Climate change is becoming less of a battle between nations than the rich against the poor
As political leaders argue ahead of the UN COP26 conference on climate change in November, the main cleavages regarding greenhouse gas policies lie between states: rich versus poor, fossil fuel exporters versus importers and green countries – the Scandinavians, for example – against less green ones. , like Australia.
But it might not last much longer. The struggle for the protection of the planet is evolving in ways that could soon exacerbate conflicts within countries, especially between social classes. Or, to put it bluntly, between the rich and the rest. According to United Nations data, the wealthiest 1% of the world’s population accounts for around 15% of emissions. This is more than double the share of the poorest 50%.
Limiting temperature rises to 1.5 ° C, as foreseen by the 2015 Paris Agreement, would require the richest 1% to reduce their footprint, according to the UN report on the 2020 emissions gap carbon by 2030 “by at least a factor of 30”. Almost everything the rich do involves higher emissions, from living in bigger homes to driving bigger cars and more frequent thefts, especially in a private jet. Eating meat comes into play, as does owning a swimming pool. Not to mention a vacation home. Or houses.
Green activists have long denounced environmental inequalities, pointing to what they call “the polluting elite”. But, so far, governments have largely avoided policies of social division. Instead, they focused on changing the energy mix for all by reducing fossil fuel consumption and boosting renewable energy. And, selectively, they added to the regulatory burdens on the industry.
Consumers have borne some costs, such as green levies on electricity bills, environmental airport taxes, and device disposal fees. They have also been encouraged to reduce their carbon footprint through subsidies for electric vehicles, solar panels and home insulation. But these policies are not enough. As they announce much stricter emissions targets ahead of COP26, governments will need to reduce emissions directly. Additional taxes on everything from automotive fuel to household gas are an obvious option. But they would affect the poor as well as the rich. And, to be high enough to alter the behavior of the super-rich, these taxes would have to impose unbearable costs on the less well-off.
Thus, carbon taxes aimed at the rich will climb the political agenda. But will fiscal policies be enough? For the richest, no normal level of carbon tax will be a deterrent. They can swallow frequent flyer surcharges, taxes on large cars, and surcharges on household energy bills. Governments may need to move beyond tax policies and impose limits on activities. On the use of private jets, perhaps, or domestic swimming pools. In most democracies this would be considered extreme. But people are already tolerating rules like banning garden hoses.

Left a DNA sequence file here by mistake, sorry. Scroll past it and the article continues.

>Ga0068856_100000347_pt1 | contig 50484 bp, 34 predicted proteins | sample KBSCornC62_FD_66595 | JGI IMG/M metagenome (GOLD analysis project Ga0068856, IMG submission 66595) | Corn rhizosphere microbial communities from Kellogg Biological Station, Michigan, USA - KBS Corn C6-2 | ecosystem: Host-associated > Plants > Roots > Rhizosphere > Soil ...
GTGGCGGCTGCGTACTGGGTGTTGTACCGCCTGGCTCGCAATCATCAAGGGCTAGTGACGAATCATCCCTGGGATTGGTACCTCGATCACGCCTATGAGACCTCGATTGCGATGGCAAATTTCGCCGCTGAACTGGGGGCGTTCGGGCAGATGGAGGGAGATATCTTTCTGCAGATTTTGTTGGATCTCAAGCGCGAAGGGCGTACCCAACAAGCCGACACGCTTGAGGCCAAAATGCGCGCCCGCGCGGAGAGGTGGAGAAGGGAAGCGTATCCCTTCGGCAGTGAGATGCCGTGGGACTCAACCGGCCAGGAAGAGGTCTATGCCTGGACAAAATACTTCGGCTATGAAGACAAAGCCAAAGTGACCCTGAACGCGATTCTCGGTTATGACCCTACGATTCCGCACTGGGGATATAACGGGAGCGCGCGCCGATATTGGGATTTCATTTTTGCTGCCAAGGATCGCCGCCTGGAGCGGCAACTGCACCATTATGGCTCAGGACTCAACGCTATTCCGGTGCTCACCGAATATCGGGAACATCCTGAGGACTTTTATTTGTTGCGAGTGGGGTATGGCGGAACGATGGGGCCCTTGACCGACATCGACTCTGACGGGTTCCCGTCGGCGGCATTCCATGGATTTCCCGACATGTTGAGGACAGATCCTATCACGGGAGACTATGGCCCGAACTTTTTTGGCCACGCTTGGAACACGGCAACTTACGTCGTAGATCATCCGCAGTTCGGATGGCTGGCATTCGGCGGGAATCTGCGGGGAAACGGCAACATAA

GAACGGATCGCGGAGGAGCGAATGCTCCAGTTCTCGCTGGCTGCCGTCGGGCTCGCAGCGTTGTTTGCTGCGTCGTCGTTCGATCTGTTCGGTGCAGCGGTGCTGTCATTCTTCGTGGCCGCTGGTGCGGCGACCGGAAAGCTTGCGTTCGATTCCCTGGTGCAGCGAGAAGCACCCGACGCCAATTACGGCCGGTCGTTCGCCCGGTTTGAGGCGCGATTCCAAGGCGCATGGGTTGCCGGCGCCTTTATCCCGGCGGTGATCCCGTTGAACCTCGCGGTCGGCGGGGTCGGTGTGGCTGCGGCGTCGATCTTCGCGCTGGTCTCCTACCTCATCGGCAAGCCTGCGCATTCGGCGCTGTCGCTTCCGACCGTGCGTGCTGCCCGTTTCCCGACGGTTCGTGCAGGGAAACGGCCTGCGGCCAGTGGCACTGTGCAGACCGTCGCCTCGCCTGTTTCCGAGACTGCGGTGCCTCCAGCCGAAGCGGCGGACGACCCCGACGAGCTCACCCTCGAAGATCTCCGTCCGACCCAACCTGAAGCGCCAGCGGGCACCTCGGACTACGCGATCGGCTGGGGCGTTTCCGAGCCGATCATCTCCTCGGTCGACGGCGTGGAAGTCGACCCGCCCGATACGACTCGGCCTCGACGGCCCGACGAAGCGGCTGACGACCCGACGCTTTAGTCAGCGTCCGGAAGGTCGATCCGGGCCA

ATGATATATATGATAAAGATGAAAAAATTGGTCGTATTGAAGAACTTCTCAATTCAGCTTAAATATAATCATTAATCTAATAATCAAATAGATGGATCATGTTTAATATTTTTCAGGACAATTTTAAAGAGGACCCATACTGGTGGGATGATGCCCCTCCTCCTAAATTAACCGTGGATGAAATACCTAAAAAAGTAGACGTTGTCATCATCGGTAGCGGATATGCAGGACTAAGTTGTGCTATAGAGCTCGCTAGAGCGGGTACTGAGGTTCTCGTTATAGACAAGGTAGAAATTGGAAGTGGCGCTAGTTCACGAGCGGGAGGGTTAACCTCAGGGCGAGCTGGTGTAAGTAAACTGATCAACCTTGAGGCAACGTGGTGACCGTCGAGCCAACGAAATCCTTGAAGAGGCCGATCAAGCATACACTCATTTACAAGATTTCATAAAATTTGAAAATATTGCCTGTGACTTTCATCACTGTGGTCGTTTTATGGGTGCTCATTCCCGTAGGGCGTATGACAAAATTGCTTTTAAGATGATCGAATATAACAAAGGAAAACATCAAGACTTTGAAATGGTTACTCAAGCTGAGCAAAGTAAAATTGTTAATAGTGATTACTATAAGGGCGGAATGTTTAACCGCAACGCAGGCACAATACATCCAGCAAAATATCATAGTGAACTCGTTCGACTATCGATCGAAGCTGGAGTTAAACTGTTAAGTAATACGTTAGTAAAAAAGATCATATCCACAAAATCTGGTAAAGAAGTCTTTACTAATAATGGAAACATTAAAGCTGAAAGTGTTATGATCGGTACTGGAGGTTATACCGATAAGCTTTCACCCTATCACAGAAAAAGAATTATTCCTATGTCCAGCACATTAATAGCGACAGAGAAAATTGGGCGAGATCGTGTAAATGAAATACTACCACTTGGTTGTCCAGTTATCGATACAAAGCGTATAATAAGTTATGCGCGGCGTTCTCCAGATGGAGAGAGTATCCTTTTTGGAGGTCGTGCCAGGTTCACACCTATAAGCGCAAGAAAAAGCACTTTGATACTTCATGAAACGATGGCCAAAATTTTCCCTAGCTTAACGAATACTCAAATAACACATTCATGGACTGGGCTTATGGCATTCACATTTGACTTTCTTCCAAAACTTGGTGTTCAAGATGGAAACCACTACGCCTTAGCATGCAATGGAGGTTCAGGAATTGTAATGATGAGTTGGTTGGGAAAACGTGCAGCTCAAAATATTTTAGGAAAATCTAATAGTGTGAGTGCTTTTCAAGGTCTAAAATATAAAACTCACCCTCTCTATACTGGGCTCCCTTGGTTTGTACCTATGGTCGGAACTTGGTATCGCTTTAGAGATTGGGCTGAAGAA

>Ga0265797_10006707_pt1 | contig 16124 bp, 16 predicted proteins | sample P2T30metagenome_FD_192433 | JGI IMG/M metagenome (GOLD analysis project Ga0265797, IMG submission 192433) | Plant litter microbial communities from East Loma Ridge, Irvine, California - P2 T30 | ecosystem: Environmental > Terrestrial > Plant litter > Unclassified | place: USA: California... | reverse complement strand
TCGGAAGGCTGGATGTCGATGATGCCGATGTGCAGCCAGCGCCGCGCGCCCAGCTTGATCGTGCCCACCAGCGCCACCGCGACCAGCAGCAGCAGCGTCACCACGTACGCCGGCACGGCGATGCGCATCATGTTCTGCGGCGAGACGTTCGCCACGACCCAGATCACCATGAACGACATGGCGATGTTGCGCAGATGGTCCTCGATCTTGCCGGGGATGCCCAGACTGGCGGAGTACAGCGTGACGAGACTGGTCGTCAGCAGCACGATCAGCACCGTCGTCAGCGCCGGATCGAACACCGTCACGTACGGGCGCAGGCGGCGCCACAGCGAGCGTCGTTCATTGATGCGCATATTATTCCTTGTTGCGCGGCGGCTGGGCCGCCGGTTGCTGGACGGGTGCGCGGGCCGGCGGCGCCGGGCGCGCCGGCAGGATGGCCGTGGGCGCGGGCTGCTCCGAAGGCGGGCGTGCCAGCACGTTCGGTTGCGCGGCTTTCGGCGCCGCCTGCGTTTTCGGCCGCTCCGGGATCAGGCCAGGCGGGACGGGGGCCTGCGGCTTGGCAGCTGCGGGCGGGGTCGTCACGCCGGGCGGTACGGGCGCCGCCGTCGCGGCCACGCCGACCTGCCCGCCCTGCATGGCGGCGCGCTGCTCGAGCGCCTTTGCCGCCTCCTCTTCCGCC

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Moreover, if the action is confined to fiscal policies, there is a risk of creating a world in which the benefits of the super-rich – who can pay without pain – will expand even further. Will it be politically viable in advanced democracies such as the United States, European countries and Japan? Anyone who thinks nothing will change should consider the radical approach Joe Biden has pledged to take with climate policy. The American president is also not afraid to promise tax increases for the better-off.
What can the rich do to prepare? Well, it makes sense to intentionally reduce the carbon footprint before it becomes mandatory. It is not enough to invest more in sustainable development or to donate money to green causes, even if such actions make a difference. What is needed are reductions in consumption, especially the lavish type which produces both a lot of carbon dioxide and unwanted titers.
There will be a charge for those who appreciate a glamorous lifestyle. But we have seen in the pandemic that change is possible. It is not about altruism but enlightened self-interest.
Stefan Wagstyl is editor-in-chief of FT Wealth and FT Money. Follow Stefan on Twitter @stefanwagstyl
This article is part of FT Wealth, a section offering in-depth coverage of philanthropy, entrepreneurs, family offices, as well as alternative and impact investing.